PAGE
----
What is to be done with ISIS returnees? America's allies and partners have grappled with this question for more than a year now, ever since the Islamic State's self-declared caliphate in Iraq and Syria began to crumble. But the issue has become more acute in recent days as a result of American policy.
Last week, President Trump ignited a political firestorm in Europe when he asked EU states to absorb nearly a thousand foreign fighters from Iraq and Syria. "The United States is asking Britain, France, Germany and other European allies to take back over 800 ISIS fighters that we captured in Syria and put them on trial," the president said via Twitter. "The caliphate is ready to fall."
The rationale behind the Administration's request is clear. With the White House committed to a pullout of military troops from Syria, the Trump administration is worried that – unless properly controlled – former ISIS fighters might migrate en masse to Europe, leading to an uptick of terrorism there. But Washington's demand has had the effect of reigniting the debate over the best way by which foreign nations can cope with the challenge posed by returning foreign fighters.
As of yet, there is no serious international consensus on the issue. Instead, various countries have adopted their own, divergent responses – ranging from forgiveness to punishment.
Tajikistan, for instance, has embraced a conciliatory approach. Several years ago, the Central Asian republic amended its criminal laws to allow authorities to issue pardons, on a case-by-case basis, to nationals who engaged in foreign militancy (including in Iraq and Syria). The measure, however applied only to Tajiks who had been radicalized by Islamist propaganda and subsequently shown signs of contrition. Even so, it was intended to ease reconciliation and "reintegration" of Tajiks who had ventured to the Middle East. A year ago, as part of that process, the government of Tajik president Emomali Rahmon pardoned over 100 such returnees from Syria and Iraq.
Morocco, meanwhile, has adopted a substantially stricter approach to the problem. Back in 2015, pursuant to UN guidelines, the Kingdom made mobilization to join the Islamic State a crime under national law. Since then, the country has erected a parallel network of prisons designed specifically to house ISIS returnees and other Islamic radicals – an inmate population that now stands at some 800 persons. In this way, officials in Rabat hope to "quarantine" extremists and stop their ideas from infecting those convicted of other crimes.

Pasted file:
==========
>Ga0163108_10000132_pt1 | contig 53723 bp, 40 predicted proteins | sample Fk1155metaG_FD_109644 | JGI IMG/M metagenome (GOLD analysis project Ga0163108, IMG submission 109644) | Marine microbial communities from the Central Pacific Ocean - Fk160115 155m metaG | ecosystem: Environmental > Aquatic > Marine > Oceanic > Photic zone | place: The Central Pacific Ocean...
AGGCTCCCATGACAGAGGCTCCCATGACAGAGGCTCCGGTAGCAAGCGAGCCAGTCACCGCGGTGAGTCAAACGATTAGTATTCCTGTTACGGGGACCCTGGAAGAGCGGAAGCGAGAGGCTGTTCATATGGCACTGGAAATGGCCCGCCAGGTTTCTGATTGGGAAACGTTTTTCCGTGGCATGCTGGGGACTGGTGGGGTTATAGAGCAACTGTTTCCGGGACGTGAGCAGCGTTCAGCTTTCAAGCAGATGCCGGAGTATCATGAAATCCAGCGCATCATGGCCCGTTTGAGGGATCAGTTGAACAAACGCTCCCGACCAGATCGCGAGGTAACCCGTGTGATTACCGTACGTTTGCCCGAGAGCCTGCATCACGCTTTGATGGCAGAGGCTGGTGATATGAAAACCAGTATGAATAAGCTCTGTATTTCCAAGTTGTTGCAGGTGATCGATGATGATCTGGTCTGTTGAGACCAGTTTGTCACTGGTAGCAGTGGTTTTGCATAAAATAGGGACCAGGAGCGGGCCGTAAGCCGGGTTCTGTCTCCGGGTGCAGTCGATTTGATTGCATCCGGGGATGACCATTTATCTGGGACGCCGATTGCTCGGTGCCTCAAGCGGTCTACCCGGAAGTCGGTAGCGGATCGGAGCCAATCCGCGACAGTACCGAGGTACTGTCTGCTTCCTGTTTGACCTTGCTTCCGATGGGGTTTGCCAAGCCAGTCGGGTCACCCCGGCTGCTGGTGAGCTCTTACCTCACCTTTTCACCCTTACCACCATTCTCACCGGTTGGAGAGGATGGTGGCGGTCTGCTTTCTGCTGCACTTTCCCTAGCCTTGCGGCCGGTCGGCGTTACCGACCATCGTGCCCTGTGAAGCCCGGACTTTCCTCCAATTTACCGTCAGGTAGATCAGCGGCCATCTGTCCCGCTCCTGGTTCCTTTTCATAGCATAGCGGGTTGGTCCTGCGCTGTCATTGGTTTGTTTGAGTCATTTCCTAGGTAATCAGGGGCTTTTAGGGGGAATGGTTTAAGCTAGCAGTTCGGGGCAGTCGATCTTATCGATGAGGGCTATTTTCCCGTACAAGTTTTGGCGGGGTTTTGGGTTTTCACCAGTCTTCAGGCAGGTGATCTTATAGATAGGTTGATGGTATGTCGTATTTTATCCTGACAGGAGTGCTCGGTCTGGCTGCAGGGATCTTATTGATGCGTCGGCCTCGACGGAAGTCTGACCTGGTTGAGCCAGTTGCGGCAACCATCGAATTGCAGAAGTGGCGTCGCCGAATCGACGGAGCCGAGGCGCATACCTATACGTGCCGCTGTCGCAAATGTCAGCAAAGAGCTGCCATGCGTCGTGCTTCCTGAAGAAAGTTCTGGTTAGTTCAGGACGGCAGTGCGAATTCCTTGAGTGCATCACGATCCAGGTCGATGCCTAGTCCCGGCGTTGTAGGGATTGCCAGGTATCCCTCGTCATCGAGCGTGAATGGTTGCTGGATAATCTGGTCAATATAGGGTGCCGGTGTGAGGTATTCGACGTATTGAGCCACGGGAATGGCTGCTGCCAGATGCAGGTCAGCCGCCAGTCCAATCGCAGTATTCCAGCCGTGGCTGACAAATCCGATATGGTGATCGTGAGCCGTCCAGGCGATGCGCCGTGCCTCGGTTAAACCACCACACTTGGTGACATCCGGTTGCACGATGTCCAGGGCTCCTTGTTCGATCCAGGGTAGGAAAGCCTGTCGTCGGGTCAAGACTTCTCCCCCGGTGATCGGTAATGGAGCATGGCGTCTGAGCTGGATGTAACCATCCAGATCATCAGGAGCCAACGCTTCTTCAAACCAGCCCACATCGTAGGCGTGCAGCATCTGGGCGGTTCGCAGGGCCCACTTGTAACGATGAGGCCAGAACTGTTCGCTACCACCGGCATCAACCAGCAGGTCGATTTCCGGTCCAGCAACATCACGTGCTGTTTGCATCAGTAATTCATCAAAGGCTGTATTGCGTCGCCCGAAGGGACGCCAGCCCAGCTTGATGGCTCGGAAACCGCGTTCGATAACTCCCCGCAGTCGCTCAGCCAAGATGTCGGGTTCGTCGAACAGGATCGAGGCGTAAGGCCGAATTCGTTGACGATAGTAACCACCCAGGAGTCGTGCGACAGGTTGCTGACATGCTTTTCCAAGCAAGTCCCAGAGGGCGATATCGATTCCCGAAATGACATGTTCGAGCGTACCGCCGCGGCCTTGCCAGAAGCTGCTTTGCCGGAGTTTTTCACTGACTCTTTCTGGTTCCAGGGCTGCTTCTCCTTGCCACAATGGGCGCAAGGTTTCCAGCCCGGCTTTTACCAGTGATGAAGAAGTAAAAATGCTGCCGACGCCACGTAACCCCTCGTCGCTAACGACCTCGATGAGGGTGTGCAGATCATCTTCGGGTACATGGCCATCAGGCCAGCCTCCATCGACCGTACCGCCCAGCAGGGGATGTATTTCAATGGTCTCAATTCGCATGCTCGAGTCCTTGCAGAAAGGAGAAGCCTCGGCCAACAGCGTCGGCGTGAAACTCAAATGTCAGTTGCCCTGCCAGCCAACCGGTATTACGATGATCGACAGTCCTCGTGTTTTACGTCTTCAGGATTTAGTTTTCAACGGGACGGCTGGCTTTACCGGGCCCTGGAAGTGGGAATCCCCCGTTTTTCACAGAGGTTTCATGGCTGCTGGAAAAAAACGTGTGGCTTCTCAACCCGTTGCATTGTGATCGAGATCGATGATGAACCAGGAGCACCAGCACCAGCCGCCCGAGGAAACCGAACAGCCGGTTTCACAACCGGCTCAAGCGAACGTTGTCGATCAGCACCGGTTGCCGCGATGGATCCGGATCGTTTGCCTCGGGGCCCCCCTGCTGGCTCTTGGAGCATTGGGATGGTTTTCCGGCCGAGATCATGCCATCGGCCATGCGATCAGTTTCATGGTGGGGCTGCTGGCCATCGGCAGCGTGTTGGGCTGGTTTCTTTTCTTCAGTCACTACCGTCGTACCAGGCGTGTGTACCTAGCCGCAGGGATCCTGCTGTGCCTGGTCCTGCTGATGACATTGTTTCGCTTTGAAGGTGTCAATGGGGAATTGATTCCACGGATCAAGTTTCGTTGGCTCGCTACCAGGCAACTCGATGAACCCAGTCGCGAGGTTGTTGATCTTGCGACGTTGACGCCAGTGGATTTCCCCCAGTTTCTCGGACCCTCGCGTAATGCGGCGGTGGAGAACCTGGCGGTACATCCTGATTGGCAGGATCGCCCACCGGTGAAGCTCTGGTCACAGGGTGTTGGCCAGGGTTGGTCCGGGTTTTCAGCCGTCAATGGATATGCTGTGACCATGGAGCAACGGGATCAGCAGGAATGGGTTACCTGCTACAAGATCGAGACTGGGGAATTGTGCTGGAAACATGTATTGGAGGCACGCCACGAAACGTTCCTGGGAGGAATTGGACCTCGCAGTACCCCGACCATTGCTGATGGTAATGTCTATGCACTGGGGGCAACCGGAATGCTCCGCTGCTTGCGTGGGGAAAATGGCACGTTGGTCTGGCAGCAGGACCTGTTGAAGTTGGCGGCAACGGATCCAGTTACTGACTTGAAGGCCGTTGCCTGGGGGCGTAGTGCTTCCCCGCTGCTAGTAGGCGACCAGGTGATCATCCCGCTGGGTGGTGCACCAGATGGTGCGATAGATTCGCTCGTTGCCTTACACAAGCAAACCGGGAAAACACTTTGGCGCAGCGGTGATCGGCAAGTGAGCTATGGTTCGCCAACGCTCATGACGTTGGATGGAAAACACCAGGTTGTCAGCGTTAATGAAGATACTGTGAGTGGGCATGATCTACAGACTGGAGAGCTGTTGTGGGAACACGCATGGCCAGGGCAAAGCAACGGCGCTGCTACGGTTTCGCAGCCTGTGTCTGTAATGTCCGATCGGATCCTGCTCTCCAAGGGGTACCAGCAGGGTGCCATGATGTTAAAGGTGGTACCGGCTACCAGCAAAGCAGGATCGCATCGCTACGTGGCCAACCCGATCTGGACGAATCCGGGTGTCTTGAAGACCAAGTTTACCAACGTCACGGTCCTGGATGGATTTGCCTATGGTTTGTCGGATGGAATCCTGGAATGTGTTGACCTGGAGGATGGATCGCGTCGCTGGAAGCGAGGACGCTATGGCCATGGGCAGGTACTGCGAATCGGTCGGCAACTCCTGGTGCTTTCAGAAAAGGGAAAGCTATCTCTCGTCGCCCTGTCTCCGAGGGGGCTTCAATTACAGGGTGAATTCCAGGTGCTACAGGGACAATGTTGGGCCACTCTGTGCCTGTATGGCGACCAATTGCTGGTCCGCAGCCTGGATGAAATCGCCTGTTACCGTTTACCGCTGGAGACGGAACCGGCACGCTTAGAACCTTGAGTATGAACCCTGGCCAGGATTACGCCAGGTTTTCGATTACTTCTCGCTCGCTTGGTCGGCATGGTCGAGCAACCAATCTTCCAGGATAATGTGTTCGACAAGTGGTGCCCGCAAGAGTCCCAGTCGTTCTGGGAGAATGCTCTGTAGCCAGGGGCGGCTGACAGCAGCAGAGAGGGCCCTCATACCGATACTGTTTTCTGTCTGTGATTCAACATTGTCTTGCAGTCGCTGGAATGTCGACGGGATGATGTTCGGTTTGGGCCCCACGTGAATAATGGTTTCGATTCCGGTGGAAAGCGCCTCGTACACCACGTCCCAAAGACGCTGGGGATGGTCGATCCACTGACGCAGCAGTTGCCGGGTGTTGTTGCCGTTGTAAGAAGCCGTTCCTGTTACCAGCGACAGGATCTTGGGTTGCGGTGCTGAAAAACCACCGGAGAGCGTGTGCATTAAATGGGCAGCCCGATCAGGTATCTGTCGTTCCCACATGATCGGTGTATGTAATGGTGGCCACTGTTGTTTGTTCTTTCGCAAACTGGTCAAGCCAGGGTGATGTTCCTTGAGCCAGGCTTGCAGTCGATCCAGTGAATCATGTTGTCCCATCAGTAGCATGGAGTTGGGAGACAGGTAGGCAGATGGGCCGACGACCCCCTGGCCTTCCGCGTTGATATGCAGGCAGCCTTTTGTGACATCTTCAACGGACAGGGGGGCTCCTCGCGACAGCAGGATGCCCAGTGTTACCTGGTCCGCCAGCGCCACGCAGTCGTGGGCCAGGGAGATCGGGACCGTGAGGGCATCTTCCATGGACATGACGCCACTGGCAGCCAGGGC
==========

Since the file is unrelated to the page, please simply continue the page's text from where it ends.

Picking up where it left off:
Countries like Kazakhstan and Australia have gone even further. In 2017, the government of Nursultan Nazerbayev signed into law a new legislative measure allowing Kazakh authorities to strip citizenship from nationals who are convicted of certain types of crimes – in particular, those relating to terrorism or threats to state security. Australia's government has enacted the same sort of penalties for nationals who simultaneously hold citizenship from other countries. In December 2018, Neil Prakash, a suspected top recruiter for ISIS in the Middle East, became the twelfth person to lose his Australian citizenship in this manner.
Up until now, the countries of Europe have gravitated toward the latter approach – and for good reason. According to the European Parliament, more than 4,000 ISIS radicals hold European citizenship, and if repatriated could pose a severe threat to the security of the Continent. The Belgian, French and British governments have therefore all adopted restrictive approaches to reintegrating returnees, with the UK going so far as to strip more than 100 dual national Islamic State fighters of their British citizenship back in 2017.
Not surprisingly, therefore, America's new appeal has been received coldly in Europe. France's government has not responded directly to Trump's request, saying instead that it would consider returnees only on a "case by case" basis. Britain, meanwhile, has just stripped citizenship from Shamima Begum, an ISIS "bride" who left the UK in 2015 – thereby creating the precedent for England to reject other ISIS returnees as well. These steps, and others, threaten to make the foreign fighter question yet another fault line in the fraying relationship between the United States and Europe.
But the larger question of what should be done with former ISIS radicals remains, and how America and its allies answer it will go a long way toward determining whether yesterday's foreign fighters become tomorrow's terrorists.